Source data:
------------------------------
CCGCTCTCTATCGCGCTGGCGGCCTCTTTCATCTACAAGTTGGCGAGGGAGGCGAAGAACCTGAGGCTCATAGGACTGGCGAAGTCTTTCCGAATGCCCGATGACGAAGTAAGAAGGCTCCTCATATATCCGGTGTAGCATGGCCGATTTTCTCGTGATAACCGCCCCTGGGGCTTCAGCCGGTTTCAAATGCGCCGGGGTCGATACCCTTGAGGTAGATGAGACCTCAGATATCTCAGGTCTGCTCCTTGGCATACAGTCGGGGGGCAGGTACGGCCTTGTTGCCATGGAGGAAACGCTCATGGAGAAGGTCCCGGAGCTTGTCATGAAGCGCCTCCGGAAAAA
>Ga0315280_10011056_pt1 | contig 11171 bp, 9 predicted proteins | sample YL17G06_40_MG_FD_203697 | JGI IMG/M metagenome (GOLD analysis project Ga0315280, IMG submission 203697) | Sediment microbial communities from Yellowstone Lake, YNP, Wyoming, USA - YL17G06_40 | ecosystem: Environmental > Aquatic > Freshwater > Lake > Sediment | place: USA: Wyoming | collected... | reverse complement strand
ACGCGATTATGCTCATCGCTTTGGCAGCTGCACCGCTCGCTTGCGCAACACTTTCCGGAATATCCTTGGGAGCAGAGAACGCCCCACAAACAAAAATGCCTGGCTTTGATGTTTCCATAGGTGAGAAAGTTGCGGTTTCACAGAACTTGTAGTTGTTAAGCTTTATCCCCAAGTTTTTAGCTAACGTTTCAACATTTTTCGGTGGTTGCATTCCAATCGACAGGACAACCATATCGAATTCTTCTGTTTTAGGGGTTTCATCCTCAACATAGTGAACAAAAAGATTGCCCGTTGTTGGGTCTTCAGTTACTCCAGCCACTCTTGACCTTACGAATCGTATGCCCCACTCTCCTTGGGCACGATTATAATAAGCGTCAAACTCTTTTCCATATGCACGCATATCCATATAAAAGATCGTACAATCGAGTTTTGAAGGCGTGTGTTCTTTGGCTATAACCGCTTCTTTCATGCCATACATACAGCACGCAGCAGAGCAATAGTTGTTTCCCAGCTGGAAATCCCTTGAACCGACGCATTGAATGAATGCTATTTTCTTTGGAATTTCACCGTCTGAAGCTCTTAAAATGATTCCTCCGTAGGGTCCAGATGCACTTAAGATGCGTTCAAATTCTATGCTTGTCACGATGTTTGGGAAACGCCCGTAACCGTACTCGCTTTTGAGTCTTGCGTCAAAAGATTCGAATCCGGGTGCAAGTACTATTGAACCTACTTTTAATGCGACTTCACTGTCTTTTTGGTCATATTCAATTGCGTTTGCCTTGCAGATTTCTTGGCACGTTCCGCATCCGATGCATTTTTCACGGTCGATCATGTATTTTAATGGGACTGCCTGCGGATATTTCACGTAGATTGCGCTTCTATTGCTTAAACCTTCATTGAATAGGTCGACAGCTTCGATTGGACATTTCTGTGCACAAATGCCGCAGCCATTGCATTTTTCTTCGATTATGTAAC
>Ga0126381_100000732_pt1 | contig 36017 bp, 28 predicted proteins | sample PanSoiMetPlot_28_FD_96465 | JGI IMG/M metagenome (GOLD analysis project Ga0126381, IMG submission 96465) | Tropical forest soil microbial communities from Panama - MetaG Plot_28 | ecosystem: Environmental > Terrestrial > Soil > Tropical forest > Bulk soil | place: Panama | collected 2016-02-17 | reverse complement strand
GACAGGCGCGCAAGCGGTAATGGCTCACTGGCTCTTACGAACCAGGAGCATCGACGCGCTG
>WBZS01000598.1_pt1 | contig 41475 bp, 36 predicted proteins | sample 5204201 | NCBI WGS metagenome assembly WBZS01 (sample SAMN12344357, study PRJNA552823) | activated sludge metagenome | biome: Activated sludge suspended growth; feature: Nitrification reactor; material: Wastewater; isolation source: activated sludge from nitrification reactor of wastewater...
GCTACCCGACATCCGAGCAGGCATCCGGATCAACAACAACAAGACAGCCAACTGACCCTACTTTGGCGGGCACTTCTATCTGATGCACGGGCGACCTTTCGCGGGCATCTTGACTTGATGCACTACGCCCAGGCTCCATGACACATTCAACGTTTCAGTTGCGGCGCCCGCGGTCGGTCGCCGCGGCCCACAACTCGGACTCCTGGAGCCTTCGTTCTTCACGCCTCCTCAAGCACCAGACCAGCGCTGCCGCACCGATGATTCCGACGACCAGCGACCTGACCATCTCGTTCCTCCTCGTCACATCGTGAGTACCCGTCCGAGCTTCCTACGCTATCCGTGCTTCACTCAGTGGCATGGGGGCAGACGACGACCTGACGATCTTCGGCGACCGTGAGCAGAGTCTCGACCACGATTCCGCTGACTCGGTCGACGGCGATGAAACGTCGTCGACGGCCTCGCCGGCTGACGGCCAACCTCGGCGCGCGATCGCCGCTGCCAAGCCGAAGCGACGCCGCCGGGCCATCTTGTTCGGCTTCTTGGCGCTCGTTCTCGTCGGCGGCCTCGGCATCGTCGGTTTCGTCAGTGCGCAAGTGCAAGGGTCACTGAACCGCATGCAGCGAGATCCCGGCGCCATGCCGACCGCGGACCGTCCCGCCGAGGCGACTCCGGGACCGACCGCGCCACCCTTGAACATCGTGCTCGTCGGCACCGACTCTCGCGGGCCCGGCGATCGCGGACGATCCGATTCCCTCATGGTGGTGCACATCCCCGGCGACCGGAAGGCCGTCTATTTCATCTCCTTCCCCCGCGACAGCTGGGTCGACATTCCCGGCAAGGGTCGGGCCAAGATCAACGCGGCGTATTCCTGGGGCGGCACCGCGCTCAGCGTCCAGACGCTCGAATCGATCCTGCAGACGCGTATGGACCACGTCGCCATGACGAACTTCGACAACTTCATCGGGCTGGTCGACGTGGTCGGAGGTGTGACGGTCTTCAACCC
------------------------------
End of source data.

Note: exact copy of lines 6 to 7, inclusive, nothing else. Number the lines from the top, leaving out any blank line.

>WBZS01000598.1_pt1 | contig 41475 bp, 36 predicted proteins | sample 5204201 | NCBI WGS metagenome assembly WBZS01 (sample SAMN12344357, study PRJNA552823) | activated sludge metagenome | biome: Activated sludge suspended growth; feature: Nitrification reactor; material: Wastewater; isolation source: activated sludge from nitrification reactor of wastewater...
GCTACCCGACATCCGAGCAGGCATCCGGATCAACAACAACAAGACAGCCAACTGACCCTACTTTGGCGGGCACTTCTATCTGATGCACGGGCGACCTTTCGCGGGCATCTTGACTTGATGCACTACGCCCAGGCTCCATGACACATTCAACGTTTCAGTTGCGGCGCCCGCGGTCGGTCGCCGCGGCCCACAACTCGGACTCCTGGAGCCTTCGTTCTTCACGCCTCCTCAAGCACCAGACCAGCGCTGCCGCACCGATGATTCCGACGACCAGCGACCTGACCATCTCGTTCCTCCTCGTCACATCGTGAGTACCCGTCCGAGCTTCCTACGCTATCCGTGCTTCACTCAGTGGCATGGGGGCAGACGACGACCTGACGATCTTCGGCGACCGTGAGCAGAGTCTCGACCACGATTCCGCTGACTCGGTCGACGGCGATGAAACGTCGTCGACGGCCTCGCCGGCTGACGGCCAACCTCGGCGCGCGATCGCCGCTGCCAAGCCGAAGCGACGCCGCCGGGCCATCTTGTTCGGCTTCTTGGCGCTCGTTCTCGTCGGCGGCCTCGGCATCGTCGGTTTCGTCAGTGCGCAAGTGCAAGGGTCACTGAACCGCATGCAGCGAGATCCCGGCGCCATGCCGACCGCGGACCGTCCCGCCGAGGCGACTCCGGGACCGACCGCGCCACCCTTGAACATCGTGCTCGTCGGCACCGACTCTCGCGGGCCCGGCGATCGCGGACGATCCGATTCCCTCATGGTGGTGCACATCCCCGGCGACCGGAAGGCCGTCTATTTCATCTCCTTCCCCCGCGACAGCTGGGTCGACATTCCCGGCAAGGGTCGGGCCAAGATCAACGCGGCGTATTCCTGGGGCGGCACCGCGCTCAGCGTCCAGACGCTCGAATCGATCCTGCAGACGCGTATGGACCACGTCGCCATGACGAACTTCGACAACTTCATCGGGCTGGTCGACGTGGTCGGAGGTGTGACGGTCTTCAACCC